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September 25, 2017

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Antarctic rescue ship may now itself be trapped

SYDNEY -- The Chinese icebreaker that came to the rescue of a Russian ship stranded in Antarctica, helping evacuate dozens of passengers, has signaled it may now be trapped in heavy ice, Australian authorities said Friday.

The Xue Long — or Snow Dragon — has not moved for several days as it took part in multiple attempts to rescue passengers on a scientific expedition aboard the Russian vessel Akademik Shokalskiy.

The Australian Maritime Safety Authority (AMSA) said the Xue Long notified it "at 1 p.m. AEDT (0200 GMT) this afternoon it has concerns about their ability to move through heavy ice in the area."

The Russian ship has been stuck since Christmas Eve in frozen seas 100 nautical miles east of the French base Dumont d'Urville.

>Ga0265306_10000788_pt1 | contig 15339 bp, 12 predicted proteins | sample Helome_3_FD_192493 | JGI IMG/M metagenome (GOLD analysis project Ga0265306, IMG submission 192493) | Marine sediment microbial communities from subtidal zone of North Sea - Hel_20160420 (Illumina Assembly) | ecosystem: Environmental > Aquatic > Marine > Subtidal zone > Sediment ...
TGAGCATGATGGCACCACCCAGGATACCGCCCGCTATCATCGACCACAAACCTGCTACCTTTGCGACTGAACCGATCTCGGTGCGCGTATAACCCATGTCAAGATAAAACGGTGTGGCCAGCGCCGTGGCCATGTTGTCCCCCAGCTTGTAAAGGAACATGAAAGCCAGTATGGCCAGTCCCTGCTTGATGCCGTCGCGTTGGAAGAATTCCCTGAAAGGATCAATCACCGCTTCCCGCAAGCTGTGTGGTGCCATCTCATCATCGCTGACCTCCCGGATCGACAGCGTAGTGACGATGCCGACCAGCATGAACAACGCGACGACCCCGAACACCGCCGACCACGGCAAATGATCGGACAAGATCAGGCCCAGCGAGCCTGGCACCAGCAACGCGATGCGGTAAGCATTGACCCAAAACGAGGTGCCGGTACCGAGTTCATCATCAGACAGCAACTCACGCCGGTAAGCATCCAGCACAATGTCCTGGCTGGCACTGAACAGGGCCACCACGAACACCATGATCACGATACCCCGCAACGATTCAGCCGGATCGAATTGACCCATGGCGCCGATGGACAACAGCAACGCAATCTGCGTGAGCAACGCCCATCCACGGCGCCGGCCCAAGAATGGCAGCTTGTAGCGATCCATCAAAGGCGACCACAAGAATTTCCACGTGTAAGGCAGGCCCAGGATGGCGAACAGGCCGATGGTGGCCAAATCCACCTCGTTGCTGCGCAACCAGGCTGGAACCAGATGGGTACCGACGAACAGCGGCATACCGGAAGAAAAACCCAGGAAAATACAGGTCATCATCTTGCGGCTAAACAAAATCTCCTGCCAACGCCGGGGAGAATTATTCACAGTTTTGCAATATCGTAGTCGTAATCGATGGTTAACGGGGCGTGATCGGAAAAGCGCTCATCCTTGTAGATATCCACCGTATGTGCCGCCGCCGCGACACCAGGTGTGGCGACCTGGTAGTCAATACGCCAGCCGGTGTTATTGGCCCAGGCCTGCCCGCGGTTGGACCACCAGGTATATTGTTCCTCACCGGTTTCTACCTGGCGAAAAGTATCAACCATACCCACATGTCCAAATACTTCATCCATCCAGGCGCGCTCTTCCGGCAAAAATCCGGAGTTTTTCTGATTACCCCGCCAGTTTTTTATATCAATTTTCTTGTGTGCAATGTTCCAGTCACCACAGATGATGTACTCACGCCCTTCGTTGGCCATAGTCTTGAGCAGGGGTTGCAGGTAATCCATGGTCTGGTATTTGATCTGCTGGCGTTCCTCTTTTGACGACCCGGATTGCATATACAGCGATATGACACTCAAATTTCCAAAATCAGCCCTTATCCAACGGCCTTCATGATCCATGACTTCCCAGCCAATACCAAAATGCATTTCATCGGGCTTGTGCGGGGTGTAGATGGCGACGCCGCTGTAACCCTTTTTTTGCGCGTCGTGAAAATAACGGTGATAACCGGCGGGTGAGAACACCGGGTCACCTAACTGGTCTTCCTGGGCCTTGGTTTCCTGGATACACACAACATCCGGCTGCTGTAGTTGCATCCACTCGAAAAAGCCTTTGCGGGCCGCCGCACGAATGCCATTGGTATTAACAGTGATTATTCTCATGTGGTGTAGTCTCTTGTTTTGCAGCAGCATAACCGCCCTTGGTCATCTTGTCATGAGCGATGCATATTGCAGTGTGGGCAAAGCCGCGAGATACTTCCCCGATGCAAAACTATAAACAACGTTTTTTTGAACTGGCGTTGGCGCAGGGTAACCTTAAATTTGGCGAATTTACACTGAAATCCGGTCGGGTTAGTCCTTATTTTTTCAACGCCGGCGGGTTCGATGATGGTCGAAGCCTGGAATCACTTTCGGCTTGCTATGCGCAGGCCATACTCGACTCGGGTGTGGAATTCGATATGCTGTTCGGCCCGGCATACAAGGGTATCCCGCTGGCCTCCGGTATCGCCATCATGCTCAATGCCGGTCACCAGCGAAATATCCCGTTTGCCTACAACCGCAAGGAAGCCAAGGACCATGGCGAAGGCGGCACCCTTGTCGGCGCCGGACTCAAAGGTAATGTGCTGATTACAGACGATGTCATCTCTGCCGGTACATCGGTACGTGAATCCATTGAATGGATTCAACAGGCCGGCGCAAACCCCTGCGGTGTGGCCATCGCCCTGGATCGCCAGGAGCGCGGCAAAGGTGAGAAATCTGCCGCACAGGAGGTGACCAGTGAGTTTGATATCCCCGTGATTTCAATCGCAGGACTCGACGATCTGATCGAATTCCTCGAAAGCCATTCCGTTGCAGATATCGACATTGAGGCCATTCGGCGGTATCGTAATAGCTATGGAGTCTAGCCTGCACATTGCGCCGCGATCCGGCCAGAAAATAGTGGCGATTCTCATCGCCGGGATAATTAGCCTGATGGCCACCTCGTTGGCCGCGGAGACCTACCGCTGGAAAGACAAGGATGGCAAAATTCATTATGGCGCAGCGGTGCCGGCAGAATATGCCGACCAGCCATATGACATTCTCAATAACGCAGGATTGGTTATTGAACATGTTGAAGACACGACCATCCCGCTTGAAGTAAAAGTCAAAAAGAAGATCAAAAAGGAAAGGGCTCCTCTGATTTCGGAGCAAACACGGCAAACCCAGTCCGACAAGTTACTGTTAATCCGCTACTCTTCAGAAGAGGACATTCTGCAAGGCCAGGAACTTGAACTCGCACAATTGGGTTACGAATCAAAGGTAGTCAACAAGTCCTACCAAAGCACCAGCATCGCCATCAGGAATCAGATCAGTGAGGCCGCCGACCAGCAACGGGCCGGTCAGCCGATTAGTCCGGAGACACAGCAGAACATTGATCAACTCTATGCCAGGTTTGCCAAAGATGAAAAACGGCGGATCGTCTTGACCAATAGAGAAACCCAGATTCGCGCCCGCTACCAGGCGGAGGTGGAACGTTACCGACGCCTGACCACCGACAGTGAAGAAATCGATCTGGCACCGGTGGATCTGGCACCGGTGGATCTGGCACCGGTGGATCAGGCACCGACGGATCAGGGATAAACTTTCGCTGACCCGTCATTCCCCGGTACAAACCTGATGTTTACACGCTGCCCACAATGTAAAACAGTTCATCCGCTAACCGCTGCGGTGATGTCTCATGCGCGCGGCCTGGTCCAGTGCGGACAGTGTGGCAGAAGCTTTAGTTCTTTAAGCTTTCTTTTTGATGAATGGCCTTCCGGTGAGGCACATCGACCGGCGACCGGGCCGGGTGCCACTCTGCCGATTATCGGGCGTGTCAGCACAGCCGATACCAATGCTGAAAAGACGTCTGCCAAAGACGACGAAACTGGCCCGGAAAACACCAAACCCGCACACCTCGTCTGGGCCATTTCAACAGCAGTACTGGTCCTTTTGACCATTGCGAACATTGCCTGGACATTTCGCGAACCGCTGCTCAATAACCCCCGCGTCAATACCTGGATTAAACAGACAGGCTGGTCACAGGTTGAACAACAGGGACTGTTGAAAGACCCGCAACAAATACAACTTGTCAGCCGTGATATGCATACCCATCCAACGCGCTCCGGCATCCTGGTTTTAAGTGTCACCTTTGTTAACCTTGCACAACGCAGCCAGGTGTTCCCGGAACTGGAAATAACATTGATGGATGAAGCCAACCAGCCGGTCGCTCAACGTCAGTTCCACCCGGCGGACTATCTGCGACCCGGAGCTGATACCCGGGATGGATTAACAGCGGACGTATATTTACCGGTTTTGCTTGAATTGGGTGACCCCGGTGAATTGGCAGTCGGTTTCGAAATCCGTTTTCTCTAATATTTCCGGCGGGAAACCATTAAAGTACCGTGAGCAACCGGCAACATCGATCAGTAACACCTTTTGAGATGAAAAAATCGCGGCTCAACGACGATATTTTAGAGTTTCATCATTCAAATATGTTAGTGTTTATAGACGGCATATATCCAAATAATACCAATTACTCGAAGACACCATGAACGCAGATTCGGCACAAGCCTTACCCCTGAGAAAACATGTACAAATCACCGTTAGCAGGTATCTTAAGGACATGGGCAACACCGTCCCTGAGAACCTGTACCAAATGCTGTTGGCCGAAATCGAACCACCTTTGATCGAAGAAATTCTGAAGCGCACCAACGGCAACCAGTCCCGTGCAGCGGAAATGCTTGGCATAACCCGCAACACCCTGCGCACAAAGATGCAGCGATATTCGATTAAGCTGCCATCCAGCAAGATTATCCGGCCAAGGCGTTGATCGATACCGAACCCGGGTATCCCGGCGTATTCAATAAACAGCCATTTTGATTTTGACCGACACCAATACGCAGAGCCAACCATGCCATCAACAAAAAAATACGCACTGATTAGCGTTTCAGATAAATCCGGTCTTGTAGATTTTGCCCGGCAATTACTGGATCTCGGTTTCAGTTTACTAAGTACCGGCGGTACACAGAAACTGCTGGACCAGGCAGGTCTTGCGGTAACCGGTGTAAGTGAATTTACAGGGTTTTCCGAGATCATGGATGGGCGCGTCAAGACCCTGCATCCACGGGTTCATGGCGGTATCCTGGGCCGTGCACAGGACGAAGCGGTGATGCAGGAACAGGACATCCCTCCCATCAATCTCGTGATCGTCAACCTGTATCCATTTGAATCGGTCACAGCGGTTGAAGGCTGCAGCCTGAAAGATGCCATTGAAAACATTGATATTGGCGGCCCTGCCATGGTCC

On Thursday, a helicopter from the Xue Long used a makeshift landing pad next to the marooned ship to ferry 52 scientists, tourists and journalists to an Australian government supply vessel, the Aurora Australis.

But instead of making for an Australian base, as originally planned, the ship is now waiting to see if the Xue Long itself needs assistance.

"The Aurora Australis has been placed on standby by the Australian Maritime Safety Authority's Rescue Coordination Centre Australia to remain in open water in the area as a precautionary measure," AMSA said.

AMSA said the Chinese ship would attempt to maneuver through the ice when tidal conditions are most suitable during the early hours Saturday, adding there was no immediate danger to those onboard.

The rescue mission was beset by extreme conditions from the start, with the Xue Long and Aurora Australis both unable to break through the ice to free the stranded Russian ship, despite several attempts.

Rain, snow and wind had also delayed plans for the helicopter rescue mission.

"This one was quite difficult to do," said John Young, general manager of the Australian Maritime Safety Authority's emergency response division.

"All Antarctic operations are difficult just because of the nature of the place and in this particular case the movement of the ice and the changing of the weather introduced their own complications."

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